The protesters are members of the Richmond chapter of the National Federation of the Blind (N.F.B.). They are part of a nationwide protest Saturday boycotting Goodwill Industries.
The N.F.B. is angry about Goodwill's use of an exemption in the Federal Fair Labor Standards Act that allows employers to hire individuals with disabilities at wage rates below the federal minimum of $7.25 an hour.
Section 214(c) of the Federal Fair Labor Standard Act includes a provision that allows employers that hire individuals with disabilities to pay them less than the federal minimum wage. The exemption is aimed at creating employment options for those whose disabilities may limit their job opportunities.
“It's a matter of principle; it's not what the law lets you get away with. It's a matter of fairness and dignity and equity,” says Fred Schroeder, President of NFB Virginia. “Nobody can support themselves or a family on a sub-minimum wage.”
Of its 105,000 workers nationwide, Goodwill employs around 30,000 people with disabilities.
Goodwill says its goal for their employees hired under the disabilities exemption is to provide more than just a daily wage.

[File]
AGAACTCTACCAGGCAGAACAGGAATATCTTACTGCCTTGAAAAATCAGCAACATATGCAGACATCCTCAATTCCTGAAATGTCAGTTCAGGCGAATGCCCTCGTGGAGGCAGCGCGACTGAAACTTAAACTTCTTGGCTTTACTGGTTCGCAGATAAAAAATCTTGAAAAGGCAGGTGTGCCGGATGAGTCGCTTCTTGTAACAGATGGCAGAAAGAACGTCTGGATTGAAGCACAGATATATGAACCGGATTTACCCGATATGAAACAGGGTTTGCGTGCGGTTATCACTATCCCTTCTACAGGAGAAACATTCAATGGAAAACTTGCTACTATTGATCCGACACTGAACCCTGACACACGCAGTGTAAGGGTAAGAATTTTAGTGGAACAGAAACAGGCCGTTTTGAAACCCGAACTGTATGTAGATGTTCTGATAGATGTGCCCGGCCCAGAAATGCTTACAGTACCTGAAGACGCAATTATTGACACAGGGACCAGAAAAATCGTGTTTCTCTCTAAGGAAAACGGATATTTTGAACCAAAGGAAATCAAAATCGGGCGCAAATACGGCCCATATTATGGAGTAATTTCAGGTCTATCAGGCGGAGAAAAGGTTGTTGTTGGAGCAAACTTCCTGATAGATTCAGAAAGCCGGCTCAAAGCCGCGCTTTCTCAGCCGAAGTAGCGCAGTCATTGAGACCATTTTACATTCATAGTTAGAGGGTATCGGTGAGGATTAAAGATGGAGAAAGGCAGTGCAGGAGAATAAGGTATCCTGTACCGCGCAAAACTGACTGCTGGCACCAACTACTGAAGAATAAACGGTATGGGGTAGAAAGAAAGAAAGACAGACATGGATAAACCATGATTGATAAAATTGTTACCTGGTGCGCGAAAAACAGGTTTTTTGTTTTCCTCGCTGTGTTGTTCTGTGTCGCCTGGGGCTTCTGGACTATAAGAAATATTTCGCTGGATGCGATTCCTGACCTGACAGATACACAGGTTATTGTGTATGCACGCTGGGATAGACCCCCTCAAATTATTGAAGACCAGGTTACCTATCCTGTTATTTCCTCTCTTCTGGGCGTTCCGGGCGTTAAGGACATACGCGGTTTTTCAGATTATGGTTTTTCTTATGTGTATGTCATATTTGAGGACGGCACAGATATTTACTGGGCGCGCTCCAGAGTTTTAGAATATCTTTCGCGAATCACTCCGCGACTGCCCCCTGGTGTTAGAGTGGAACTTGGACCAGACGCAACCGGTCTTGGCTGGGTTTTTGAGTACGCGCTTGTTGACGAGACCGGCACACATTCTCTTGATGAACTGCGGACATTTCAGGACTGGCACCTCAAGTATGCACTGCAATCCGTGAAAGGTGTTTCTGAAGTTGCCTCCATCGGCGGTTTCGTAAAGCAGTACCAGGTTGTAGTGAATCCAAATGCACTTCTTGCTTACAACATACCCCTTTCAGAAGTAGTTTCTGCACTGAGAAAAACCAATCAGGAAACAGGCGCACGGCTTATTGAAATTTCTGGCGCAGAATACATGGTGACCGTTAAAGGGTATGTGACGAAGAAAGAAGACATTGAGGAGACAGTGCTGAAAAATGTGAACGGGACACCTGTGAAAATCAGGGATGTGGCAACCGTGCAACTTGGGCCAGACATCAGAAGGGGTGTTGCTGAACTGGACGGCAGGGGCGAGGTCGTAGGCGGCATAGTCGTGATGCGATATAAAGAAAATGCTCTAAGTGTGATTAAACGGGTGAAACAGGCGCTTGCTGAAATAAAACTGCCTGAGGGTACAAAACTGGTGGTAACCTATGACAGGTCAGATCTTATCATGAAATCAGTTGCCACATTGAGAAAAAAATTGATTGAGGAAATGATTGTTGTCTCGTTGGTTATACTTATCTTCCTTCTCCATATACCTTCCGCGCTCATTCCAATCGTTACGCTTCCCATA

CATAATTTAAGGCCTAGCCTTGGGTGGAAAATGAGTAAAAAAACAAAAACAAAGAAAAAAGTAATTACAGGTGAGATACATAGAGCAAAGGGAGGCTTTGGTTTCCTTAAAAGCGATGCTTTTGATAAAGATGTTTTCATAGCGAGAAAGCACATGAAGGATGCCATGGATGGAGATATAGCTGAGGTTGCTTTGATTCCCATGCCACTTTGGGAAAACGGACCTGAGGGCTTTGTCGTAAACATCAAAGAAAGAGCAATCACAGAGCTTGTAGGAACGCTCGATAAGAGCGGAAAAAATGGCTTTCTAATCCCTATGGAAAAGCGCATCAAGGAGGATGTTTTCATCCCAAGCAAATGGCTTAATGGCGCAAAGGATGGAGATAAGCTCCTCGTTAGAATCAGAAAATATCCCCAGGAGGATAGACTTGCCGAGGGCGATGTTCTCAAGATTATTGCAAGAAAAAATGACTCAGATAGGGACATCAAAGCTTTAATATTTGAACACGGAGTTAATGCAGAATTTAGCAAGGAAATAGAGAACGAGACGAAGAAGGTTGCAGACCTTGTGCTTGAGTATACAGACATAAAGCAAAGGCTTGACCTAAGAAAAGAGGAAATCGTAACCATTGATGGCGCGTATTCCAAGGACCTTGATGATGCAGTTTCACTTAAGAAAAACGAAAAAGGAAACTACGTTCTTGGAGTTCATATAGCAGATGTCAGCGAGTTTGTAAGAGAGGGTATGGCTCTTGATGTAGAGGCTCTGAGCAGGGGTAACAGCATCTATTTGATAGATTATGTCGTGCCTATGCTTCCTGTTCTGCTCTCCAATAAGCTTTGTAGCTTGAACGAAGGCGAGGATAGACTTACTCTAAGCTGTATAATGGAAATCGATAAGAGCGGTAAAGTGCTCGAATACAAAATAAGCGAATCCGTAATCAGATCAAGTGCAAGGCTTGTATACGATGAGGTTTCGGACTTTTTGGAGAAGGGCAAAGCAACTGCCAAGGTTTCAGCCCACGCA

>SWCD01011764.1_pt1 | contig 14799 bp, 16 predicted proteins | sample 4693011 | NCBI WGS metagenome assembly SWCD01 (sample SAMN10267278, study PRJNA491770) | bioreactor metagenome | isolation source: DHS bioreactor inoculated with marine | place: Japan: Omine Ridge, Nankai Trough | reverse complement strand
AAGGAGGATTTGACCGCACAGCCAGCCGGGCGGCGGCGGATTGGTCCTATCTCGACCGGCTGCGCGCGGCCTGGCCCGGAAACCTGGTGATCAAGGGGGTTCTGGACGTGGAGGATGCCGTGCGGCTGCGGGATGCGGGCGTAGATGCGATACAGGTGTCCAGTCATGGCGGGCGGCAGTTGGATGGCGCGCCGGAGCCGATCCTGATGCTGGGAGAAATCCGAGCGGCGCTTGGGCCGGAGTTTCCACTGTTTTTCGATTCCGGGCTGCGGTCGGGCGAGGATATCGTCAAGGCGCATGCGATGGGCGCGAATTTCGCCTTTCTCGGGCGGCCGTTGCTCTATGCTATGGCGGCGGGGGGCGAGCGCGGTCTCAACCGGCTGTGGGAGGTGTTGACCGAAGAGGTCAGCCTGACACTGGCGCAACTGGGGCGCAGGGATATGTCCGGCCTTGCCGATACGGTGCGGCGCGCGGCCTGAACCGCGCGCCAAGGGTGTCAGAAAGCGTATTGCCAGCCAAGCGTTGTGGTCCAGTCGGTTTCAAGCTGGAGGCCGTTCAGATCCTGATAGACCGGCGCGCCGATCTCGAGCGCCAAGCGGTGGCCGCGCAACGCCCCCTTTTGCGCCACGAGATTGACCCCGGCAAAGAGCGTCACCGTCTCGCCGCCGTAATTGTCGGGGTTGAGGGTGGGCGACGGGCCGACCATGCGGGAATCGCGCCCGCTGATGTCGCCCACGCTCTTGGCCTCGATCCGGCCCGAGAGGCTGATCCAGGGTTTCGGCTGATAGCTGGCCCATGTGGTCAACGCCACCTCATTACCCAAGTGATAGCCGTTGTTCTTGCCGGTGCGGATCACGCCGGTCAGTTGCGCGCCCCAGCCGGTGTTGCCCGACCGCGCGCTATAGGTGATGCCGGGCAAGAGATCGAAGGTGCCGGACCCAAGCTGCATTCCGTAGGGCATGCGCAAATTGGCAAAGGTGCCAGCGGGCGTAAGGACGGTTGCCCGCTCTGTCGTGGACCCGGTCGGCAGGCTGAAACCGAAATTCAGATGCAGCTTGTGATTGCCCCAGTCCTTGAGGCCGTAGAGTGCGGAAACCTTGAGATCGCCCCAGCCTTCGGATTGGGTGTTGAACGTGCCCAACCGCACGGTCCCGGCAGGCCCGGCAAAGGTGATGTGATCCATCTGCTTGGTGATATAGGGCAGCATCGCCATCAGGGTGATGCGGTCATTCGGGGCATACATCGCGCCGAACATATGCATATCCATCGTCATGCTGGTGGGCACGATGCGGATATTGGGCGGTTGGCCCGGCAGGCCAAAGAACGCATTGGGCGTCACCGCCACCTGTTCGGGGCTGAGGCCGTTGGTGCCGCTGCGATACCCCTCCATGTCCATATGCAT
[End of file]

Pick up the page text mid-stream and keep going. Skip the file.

“Part of their program isn't just the salary, it's many other supports: occupational therapy, skills development, job coach training where they have an individual job coach to help them,” says Ellen Thornhill, Communications Manager Goodwill of Central Virginia.
Protests like the one in Carytown were held in more than 80 cities across the country Saturday. The N.F.B. hopes this will help further the conversation with Goodwill about the disabilities exemption.
“Goodwill is one of the largest charities of its type, and we believe it should be a leader in changing this practice,” says Schroeder.
“We're both passionate about the individuals we serve, and we both want what we believe is in the very best interest of the individuals we serve,” says Thornhill. “So we're really not that far apart.”
Organizers with N.F.B tell CBS 6 dialogue will continue in the future between themselves, lawmakers, and employers like Goodwill about the disabilities exemption.